The fishes, or Pisces, are aquatic vertebrates that breathe with the aid of gills. They are thought to have originated 500 million years ago, a time that predates the origin of tetrapods by some 200 million years. It is uncertain whether the transformation from an invertebrate ancester took place in fresh water or in the sea (see Page 35), but subsequently fish have adopted both of these environments, as well as inland lakes and springs where the solute concentrations of the waters may even exceed those in the sea. The Pisces contains about 23000 species, more than all of the tetrapods, which occur in several widely divergent evolutionary classes. The principal of these are: (see Table 7.1) the Agnatha (the jawless lampreys and the hagfishes), the Chondrichthyes (sharks and rays) and the Osteichthyes (bony fishes). The tele-ostean fishes, which are a group of the latter bony fish, are today the predominant group in both fresh water and the sea; there is more information about the physiology of these than for the other classes of fish. From the biological viewpoint, however, further information about osmoregulation in the sparser relict fishes would probably be even more interesting, especially as it could aid our understanding of the evolution of osmoregulation in vertebrates. Such archaic fish include the lungfishes, the coelacanth, the sturgeons, the bowfin and garpike, and the lampreys and hagfishes. At present physiological information about these fishes is somewhat limited.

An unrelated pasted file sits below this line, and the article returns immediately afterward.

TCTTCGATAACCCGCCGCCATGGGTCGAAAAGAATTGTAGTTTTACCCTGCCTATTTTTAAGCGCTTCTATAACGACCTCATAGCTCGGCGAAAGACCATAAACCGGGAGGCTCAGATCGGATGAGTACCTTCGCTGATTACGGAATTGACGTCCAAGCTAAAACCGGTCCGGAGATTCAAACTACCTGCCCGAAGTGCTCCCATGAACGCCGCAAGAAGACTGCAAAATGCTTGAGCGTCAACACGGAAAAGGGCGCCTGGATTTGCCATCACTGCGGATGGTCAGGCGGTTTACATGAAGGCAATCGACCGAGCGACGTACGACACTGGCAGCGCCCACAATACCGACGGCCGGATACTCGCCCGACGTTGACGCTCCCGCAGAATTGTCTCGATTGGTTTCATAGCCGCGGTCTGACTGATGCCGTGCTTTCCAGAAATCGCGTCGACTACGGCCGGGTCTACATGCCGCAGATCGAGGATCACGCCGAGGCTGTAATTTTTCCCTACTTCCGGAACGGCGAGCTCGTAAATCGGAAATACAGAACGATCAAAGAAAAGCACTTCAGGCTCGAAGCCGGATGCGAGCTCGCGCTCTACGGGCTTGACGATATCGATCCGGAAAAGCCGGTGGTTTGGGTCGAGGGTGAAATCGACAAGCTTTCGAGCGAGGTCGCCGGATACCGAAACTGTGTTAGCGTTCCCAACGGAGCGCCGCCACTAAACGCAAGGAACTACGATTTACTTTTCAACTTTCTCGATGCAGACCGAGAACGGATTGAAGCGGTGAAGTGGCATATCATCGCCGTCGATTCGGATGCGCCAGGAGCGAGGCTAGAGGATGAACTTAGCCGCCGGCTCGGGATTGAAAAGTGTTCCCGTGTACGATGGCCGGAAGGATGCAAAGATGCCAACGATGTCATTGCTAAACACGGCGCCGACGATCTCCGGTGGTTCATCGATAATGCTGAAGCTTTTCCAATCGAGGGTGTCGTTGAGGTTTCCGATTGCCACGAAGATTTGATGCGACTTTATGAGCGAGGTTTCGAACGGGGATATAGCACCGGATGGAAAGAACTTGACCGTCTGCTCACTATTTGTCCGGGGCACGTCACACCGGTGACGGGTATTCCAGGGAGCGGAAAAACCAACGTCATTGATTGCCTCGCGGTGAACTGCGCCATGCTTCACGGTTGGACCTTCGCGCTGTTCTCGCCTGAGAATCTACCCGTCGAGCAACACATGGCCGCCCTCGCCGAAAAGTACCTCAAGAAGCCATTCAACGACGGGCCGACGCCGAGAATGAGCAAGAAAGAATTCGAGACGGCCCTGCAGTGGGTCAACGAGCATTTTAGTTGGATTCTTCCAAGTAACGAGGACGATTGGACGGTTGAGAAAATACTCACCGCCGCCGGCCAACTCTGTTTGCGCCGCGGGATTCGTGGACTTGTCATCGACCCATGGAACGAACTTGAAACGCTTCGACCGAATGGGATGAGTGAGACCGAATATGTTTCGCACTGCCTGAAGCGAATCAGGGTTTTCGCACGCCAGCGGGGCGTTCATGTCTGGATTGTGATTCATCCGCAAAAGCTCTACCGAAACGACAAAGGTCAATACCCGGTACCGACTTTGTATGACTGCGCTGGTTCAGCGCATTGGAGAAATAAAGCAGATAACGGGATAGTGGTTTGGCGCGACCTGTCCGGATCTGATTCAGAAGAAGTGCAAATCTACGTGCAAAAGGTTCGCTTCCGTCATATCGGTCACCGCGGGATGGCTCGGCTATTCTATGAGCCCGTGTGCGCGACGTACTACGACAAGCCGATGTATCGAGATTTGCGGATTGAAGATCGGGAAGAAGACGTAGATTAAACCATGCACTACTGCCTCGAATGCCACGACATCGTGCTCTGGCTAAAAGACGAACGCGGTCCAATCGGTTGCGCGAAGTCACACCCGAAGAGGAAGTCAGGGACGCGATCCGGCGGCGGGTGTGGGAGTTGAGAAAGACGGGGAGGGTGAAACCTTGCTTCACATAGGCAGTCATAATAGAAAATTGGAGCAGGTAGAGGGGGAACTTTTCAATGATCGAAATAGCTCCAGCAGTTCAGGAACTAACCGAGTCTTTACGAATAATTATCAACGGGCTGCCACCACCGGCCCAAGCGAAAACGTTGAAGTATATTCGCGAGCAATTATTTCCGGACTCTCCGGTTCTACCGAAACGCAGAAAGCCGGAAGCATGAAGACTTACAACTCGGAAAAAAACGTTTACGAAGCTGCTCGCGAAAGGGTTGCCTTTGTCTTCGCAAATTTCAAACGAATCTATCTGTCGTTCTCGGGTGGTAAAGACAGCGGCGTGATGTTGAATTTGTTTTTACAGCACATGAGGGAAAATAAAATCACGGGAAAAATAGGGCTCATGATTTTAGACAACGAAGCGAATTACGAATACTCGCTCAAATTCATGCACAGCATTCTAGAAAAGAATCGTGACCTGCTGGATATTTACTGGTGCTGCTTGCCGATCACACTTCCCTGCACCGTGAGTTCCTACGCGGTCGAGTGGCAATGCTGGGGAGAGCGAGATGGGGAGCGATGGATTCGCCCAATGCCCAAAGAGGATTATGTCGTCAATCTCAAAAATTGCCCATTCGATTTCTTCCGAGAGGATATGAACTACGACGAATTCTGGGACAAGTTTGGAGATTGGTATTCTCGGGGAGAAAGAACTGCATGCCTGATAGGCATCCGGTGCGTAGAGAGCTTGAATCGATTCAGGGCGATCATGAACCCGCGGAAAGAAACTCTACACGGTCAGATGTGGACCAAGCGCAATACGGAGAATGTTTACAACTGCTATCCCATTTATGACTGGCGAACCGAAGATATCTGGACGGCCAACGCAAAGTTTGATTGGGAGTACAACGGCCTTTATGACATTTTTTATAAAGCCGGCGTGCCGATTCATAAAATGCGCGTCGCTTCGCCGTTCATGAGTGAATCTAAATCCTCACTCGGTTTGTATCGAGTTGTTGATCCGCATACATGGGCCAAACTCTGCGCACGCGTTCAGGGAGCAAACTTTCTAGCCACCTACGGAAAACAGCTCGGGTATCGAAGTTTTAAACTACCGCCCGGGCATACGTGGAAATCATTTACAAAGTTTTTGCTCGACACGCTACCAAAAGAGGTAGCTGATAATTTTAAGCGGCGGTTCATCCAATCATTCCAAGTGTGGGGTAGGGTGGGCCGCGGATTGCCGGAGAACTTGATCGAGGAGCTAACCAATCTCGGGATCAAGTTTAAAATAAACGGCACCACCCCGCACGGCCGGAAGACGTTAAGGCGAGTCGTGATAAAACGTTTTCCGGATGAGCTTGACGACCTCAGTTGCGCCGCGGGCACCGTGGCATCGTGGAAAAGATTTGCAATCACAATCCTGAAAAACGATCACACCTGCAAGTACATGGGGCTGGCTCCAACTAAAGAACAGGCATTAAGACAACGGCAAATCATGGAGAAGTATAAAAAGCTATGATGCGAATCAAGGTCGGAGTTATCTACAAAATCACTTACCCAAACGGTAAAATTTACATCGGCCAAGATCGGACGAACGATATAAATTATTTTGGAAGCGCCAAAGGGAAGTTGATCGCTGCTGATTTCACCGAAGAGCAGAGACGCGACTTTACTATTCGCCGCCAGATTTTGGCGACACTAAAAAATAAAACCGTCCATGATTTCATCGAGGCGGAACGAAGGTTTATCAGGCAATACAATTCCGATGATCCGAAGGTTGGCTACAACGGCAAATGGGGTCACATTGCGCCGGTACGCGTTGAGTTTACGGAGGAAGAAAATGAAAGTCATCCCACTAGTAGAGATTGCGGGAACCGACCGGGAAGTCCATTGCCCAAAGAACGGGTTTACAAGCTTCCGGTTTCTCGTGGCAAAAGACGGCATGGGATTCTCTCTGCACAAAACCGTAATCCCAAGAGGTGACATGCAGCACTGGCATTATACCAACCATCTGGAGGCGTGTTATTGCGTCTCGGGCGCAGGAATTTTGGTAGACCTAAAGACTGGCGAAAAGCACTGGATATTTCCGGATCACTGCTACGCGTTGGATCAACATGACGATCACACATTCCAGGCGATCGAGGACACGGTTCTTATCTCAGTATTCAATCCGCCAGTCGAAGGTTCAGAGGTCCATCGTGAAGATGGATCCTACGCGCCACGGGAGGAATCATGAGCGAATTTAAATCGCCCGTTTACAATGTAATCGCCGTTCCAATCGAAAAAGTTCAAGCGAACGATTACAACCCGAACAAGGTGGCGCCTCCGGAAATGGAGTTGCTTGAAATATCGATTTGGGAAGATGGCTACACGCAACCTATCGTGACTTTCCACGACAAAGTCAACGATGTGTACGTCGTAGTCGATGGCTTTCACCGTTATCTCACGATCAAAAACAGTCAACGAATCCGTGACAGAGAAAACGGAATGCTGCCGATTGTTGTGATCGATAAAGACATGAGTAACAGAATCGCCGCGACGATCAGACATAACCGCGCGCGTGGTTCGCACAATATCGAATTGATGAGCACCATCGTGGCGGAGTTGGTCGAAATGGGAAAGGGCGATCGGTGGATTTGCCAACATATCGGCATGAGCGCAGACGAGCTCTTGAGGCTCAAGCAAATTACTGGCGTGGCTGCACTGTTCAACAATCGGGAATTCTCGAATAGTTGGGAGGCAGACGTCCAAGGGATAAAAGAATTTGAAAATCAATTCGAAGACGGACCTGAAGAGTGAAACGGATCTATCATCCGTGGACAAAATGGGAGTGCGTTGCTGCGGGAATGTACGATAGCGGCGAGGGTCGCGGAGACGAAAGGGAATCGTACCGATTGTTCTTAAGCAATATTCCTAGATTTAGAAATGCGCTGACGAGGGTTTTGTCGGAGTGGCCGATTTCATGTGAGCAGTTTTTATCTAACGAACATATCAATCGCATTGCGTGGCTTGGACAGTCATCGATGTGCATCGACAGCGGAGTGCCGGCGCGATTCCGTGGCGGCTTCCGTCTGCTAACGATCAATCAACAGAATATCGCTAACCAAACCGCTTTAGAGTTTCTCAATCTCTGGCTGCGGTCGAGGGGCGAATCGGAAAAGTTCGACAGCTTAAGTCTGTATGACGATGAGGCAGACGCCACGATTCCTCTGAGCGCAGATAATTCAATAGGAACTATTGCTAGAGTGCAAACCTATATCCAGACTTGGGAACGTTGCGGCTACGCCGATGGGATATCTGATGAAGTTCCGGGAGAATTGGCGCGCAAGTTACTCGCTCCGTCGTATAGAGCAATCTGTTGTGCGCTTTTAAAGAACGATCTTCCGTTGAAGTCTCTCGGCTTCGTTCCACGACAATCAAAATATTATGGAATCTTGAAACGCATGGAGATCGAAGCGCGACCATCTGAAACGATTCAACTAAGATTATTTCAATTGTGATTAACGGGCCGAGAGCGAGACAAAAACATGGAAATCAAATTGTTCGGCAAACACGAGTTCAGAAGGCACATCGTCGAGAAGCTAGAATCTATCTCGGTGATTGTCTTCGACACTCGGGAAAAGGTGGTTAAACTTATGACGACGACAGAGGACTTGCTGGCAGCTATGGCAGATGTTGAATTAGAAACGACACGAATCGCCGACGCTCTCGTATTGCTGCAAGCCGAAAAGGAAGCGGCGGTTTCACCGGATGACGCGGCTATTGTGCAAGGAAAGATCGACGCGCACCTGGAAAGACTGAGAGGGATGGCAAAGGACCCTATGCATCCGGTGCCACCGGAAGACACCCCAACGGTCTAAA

KeywordsFresh Water Marine Teleost Rectal Gland Spiny Dogfish Sodium Loss
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